Of course, you can physically disconnect one cable and leave the second, and the connection between the switches will not be interrupted, however, most network administrators prefer to use both trunks. Thus, for connecting two switches, we have not one, but two ways, and such a connection can lead to a packet loop problem. It occurs when there is more than one path at the OSI model layer 2 between two endpoints, for example, when two switches have several connections to each other or two switch ports are connected to each other.

Now I will draw another device on the left - a computer. When this computer broadcasts, the switch receives traffic and forwards it to all its ports. In our case, this means that the left switch will send traffic on both the upper and lower cables, which are connected to its two ports. When the right switch receives traffic on the upper cable, it will send it to its second port, to which the lower cable is connected, and this traffic will rush back to the left switch. When traffic from the left switch on the lower cable gets to the right switch, the right switch will redirect it to its first port, and since it is a broadband transmission, it will send it on the upper cable to the left switch.

In turn, the left switch, having received traffic from the right one, will redirect it to its other port and send it back, and will do this for both ports to which the cables are connected. This process will be repeated indefinitely, that is, between the two switches a closed loop or closed loop of the same traffic is formed.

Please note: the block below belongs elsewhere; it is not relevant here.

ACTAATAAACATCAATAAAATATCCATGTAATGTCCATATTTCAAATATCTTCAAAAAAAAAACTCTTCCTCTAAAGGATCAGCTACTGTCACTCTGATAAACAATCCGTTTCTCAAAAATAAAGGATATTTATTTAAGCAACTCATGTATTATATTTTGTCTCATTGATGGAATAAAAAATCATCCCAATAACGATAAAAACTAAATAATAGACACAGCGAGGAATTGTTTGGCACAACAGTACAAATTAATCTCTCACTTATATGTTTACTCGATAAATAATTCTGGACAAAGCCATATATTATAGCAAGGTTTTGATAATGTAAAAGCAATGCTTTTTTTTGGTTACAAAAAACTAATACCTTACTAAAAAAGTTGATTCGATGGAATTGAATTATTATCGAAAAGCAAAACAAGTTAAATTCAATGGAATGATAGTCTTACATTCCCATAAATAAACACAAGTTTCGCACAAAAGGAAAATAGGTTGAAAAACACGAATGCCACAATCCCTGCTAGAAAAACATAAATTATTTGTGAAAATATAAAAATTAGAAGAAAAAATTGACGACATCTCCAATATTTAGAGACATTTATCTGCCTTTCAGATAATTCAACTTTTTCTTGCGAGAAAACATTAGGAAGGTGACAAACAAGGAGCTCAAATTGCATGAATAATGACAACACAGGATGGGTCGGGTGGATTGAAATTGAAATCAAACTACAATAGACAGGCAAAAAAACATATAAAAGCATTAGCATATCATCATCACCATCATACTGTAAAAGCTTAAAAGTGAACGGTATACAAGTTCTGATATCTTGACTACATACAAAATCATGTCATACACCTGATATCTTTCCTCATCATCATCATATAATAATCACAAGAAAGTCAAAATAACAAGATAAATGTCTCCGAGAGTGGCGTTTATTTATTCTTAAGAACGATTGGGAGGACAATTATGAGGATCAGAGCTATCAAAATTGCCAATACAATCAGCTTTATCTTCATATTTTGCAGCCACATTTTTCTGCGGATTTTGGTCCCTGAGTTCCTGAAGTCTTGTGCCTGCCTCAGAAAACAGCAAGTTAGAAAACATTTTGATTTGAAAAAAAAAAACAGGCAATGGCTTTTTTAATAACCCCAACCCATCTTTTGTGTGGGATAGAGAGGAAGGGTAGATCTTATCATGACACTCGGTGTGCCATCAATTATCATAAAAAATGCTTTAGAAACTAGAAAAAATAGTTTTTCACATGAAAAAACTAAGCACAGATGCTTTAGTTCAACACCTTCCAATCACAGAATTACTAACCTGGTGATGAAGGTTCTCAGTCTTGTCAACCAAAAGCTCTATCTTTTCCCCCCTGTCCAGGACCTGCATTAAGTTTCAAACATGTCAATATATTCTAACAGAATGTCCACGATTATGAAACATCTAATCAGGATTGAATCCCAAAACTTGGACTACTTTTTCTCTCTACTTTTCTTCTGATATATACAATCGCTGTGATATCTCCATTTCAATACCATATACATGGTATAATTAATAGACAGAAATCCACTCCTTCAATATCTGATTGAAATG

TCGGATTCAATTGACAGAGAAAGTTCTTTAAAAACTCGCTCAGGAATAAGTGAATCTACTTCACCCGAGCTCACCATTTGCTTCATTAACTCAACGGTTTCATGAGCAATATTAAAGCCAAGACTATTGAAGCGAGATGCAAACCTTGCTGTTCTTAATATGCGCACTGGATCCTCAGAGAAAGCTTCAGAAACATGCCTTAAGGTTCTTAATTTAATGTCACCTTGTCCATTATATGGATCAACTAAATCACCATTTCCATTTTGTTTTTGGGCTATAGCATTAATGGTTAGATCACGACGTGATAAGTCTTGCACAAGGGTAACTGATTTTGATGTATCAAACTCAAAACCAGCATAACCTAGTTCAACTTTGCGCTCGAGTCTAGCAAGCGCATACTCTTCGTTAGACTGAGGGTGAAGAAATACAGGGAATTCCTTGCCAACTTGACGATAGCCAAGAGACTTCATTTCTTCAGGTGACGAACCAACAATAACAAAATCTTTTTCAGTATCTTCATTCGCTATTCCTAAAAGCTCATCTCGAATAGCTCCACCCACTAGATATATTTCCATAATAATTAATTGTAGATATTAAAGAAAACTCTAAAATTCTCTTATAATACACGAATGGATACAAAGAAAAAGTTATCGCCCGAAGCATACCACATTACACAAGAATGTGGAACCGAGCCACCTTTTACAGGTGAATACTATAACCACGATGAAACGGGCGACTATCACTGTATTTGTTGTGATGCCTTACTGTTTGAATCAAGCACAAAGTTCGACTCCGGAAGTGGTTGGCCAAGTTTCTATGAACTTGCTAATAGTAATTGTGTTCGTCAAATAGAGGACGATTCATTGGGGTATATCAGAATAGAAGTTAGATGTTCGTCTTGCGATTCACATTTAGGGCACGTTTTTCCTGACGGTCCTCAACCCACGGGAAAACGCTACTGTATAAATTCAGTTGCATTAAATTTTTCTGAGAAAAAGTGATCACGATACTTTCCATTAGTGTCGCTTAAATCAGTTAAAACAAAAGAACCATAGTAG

It is very difficult to detect looped traffic in the system. There are no indicators that show a traffic loop, unlike the OSI model level 3, where there are many mechanisms to prevent looping. This is because at the 2nd level of the OSI model, the headers do not support the TTL frame's lifetime value, and if the frame loops, it can live forever.

In addition, the switch MAC address table filter will be confused as to the location of the device, because the switch will receive a frame from more than one communication channel and will not be able to match it with any particular device.